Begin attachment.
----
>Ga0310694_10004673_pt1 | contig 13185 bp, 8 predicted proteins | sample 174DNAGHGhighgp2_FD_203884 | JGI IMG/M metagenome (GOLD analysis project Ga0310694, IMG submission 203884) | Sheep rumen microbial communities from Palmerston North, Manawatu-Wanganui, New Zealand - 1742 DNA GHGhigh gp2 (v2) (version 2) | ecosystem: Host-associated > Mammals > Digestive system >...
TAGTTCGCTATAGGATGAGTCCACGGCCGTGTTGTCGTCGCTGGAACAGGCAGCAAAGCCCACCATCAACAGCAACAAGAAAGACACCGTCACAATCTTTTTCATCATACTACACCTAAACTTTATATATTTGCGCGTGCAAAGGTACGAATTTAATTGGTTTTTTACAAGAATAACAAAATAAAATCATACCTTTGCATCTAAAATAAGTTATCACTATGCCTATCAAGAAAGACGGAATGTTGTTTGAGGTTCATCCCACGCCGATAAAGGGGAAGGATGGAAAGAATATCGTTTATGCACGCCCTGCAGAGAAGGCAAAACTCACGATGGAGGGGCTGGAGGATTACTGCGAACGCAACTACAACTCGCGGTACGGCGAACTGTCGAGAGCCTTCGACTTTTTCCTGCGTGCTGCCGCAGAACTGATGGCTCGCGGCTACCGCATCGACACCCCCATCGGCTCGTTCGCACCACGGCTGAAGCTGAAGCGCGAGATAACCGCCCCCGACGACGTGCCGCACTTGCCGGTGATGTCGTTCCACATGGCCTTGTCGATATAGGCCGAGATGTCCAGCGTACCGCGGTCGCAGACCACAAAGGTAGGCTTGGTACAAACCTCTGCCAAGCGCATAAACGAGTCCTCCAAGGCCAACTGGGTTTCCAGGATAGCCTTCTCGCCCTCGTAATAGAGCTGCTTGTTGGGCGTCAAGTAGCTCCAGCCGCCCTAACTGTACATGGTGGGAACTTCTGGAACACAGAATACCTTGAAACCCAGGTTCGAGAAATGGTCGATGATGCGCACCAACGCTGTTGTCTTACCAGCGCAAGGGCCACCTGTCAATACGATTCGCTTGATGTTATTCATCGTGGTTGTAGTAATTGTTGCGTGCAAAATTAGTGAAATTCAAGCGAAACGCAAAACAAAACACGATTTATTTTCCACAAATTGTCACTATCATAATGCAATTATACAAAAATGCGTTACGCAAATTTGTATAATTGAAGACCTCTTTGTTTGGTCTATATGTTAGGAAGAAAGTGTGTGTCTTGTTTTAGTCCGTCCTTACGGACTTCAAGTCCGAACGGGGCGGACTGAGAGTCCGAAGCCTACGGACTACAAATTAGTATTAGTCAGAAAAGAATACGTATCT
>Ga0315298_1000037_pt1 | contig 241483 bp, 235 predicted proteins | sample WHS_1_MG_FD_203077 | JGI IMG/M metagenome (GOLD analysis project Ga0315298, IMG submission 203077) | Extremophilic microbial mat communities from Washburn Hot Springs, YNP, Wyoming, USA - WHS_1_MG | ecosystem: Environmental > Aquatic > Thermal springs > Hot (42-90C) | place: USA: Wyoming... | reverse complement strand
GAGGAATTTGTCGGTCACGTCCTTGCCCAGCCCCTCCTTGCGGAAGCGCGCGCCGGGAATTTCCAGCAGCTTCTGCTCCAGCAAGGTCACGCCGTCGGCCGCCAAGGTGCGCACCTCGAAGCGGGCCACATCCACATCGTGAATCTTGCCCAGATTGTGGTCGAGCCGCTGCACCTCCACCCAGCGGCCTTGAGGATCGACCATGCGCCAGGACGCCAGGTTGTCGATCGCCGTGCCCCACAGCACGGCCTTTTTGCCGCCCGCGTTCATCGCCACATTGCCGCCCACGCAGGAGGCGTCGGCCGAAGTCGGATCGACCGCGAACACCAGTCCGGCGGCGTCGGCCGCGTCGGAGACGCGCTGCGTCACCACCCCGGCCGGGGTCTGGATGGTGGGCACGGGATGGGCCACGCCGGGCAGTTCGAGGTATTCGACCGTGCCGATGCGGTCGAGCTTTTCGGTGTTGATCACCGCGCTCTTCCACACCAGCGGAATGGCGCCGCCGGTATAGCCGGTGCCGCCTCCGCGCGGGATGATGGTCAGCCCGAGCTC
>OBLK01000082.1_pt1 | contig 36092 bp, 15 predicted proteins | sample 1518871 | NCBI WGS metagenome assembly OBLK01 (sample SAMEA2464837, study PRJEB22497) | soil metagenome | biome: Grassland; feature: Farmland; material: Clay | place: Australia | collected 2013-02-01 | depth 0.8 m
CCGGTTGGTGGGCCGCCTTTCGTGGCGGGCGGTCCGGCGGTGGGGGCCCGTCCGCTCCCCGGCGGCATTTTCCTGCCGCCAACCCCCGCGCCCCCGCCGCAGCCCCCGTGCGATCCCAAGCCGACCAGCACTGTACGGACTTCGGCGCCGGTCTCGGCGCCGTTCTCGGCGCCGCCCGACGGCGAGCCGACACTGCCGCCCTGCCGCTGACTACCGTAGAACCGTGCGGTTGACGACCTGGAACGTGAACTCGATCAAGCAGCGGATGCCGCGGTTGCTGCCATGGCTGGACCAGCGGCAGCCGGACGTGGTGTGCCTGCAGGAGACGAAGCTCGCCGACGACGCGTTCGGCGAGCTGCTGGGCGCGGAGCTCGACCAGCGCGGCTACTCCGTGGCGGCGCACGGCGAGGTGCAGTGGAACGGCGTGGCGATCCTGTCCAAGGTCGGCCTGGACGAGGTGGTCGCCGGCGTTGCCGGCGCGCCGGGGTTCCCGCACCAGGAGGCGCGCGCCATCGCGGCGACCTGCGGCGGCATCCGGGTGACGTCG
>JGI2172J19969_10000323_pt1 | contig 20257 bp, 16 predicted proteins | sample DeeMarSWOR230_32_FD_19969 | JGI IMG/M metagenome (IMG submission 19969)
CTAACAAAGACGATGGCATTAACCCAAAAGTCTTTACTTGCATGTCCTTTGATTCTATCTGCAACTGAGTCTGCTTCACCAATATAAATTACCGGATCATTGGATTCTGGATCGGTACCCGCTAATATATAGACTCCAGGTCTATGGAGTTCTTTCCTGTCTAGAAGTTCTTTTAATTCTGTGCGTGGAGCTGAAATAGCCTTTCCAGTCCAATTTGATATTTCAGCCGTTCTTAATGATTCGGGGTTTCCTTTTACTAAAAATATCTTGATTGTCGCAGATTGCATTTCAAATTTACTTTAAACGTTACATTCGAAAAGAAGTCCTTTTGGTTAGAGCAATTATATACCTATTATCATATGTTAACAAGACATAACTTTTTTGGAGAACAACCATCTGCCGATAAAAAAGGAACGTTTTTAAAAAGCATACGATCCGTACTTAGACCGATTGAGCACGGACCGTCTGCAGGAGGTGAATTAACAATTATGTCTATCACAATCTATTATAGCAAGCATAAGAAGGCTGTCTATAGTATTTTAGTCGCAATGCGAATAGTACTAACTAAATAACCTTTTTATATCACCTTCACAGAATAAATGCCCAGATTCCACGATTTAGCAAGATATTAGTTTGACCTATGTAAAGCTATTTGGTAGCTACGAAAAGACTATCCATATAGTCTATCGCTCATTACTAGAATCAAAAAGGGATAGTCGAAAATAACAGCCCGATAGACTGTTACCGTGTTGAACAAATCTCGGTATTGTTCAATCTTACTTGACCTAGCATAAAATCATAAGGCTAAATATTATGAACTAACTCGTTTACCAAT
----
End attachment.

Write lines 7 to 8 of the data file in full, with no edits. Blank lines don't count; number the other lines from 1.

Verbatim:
>JGI2172J19969_10000323_pt1 | contig 20257 bp, 16 predicted proteins | sample DeeMarSWOR230_32_FD_19969 | JGI IMG/M metagenome (IMG submission 19969)
CTAACAAAGACGATGGCATTAACCCAAAAGTCTTTACTTGCATGTCCTTTGATTCTATCTGCAACTGAGTCTGCTTCACCAATATAAATTACCGGATCATTGGATTCTGGATCGGTACCCGCTAATATATAGACTCCAGGTCTATGGAGTTCTTTCCTGTCTAGAAGTTCTTTTAATTCTGTGCGTGGAGCTGAAATAGCCTTTCCAGTCCAATTTGATATTTCAGCCGTTCTTAATGATTCGGGGTTTCCTTTTACTAAAAATATCTTGATTGTCGCAGATTGCATTTCAAATTTACTTTAAACGTTACATTCGAAAAGAAGTCCTTTTGGTTAGAGCAATTATATACCTATTATCATATGTTAACAAGACATAACTTTTTTGGAGAACAACCATCTGCCGATAAAAAAGGAACGTTTTTAAAAAGCATACGATCCGTACTTAGACCGATTGAGCACGGACCGTCTGCAGGAGGTGAATTAACAATTATGTCTATCACAATCTATTATAGCAAGCATAAGAAGGCTGTCTATAGTATTTTAGTCGCAATGCGAATAGTACTAACTAAATAACCTTTTTATATCACCTTCACAGAATAAATGCCCAGATTCCACGATTTAGCAAGATATTAGTTTGACCTATGTAAAGCTATTTGGTAGCTACGAAAAGACTATCCATATAGTCTATCGCTCATTACTAGAATCAAAAAGGGATAGTCGAAAATAACAGCCCGATAGACTGTTACCGTGTTGAACAAATCTCGGTATTGTTCAATCTTACTTGACCTAGCATAAAATCATAAGGCTAAATATTATGAACTAACTCGTTTACCAAT